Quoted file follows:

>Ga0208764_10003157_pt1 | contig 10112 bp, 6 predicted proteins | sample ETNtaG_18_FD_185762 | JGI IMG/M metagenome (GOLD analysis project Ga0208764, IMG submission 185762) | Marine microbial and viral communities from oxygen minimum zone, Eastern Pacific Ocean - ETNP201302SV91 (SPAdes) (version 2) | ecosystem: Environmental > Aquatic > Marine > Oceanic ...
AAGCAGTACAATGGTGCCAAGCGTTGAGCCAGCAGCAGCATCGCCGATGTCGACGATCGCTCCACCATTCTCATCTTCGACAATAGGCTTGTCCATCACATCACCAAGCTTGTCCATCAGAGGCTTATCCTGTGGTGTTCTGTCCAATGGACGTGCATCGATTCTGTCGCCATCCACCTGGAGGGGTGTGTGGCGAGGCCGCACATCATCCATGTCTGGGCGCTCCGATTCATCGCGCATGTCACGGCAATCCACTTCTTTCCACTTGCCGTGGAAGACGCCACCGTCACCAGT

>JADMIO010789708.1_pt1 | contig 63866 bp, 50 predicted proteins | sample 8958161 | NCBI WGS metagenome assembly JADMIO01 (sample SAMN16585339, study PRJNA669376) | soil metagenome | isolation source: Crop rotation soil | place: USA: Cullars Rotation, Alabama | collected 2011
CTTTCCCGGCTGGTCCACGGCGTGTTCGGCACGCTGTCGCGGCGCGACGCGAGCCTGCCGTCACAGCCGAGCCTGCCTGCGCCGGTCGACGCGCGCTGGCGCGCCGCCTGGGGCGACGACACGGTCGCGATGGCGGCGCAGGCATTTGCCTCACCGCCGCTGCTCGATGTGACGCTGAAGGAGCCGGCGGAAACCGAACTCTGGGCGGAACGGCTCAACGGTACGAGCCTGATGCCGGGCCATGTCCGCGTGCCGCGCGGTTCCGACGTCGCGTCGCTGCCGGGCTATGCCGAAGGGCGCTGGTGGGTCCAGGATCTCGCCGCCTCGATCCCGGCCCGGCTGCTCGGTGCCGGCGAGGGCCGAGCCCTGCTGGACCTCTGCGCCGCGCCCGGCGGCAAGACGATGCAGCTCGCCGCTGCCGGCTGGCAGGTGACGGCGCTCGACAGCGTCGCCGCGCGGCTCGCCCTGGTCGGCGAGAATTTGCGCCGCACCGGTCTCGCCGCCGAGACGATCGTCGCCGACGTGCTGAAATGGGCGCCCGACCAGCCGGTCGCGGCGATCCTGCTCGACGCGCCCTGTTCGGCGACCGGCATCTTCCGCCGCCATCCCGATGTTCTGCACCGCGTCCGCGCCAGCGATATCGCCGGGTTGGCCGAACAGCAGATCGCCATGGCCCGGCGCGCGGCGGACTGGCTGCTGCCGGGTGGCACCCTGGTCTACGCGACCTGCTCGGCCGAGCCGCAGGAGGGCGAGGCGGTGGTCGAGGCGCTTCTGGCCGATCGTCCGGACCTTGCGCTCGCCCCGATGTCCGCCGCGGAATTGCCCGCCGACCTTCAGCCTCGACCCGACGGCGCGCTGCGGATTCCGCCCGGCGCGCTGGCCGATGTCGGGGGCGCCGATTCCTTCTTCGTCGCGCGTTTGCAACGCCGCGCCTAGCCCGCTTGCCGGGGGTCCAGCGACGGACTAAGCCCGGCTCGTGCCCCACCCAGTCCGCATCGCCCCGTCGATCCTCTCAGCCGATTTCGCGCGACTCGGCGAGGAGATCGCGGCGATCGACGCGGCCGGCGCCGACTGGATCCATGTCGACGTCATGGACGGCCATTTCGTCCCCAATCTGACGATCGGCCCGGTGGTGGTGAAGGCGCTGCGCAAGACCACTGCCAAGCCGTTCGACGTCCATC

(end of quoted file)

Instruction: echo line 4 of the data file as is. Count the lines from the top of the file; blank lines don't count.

CTTTCCCGGCTGGTCCACGGCGTGTTCGGCACGCTGTCGCGGCGCGACGCGAGCCTGCCGTCACAGCCGAGCCTGCCTGCGCCGGTCGACGCGCGCTGGCGCGCCGCCTGGGGCGACGACACGGTCGCGATGGCGGCGCAGGCATTTGCCTCACCGCCGCTGCTCGATGTGACGCTGAAGGAGCCGGCGGAAACCGAACTCTGGGCGGAACGGCTCAACGGTACGAGCCTGATGCCGGGCCATGTCCGCGTGCCGCGCGGTTCCGACGTCGCGTCGCTGCCGGGCTATGCCGAAGGGCGCTGGTGGGTCCAGGATCTCGCCGCCTCGATCCCGGCCCGGCTGCTCGGTGCCGGCGAGGGCCGAGCCCTGCTGGACCTCTGCGCCGCGCCCGGCGGCAAGACGATGCAGCTCGCCGCTGCCGGCTGGCAGGTGACGGCGCTCGACAGCGTCGCCGCGCGGCTCGCCCTGGTCGGCGAGAATTTGCGCCGCACCGGTCTCGCCGCCGAGACGATCGTCGCCGACGTGCTGAAATGGGCGCCCGACCAGCCGGTCGCGGCGATCCTGCTCGACGCGCCCTGTTCGGCGACCGGCATCTTCCGCCGCCATCCCGATGTTCTGCACCGCGTCCGCGCCAGCGATATCGCCGGGTTGGCCGAACAGCAGATCGCCATGGCCCGGCGCGCGGCGGACTGGCTGCTGCCGGGTGGCACCCTGGTCTACGCGACCTGCTCGGCCGAGCCGCAGGAGGGCGAGGCGGTGGTCGAGGCGCTTCTGGCCGATCGTCCGGACCTTGCGCTCGCCCCGATGTCCGCCGCGGAATTGCCCGCCGACCTTCAGCCTCGACCCGACGGCGCGCTGCGGATTCCGCCCGGCGCGCTGGCCGATGTCGGGGGCGCCGATTCCTTCTTCGTCGCGCGTTTGCAACGCCGCGCCTAGCCCGCTTGCCGGGGGTCCAGCGACGGACTAAGCCCGGCTCGTGCCCCACCCAGTCCGCATCGCCCCGTCGATCCTCTCAGCCGATTTCGCGCGACTCGGCGAGGAGATCGCGGCGATCGACGCGGCCGGCGCCGACTGGATCCATGTCGACGTCATGGACGGCCATTTCGTCCCCAATCTGACGATCGGCCCGGTGGTGGTGAAGGCGCTGCGCAAGACCACTGCCAAGCCGTTCGACGTCCATC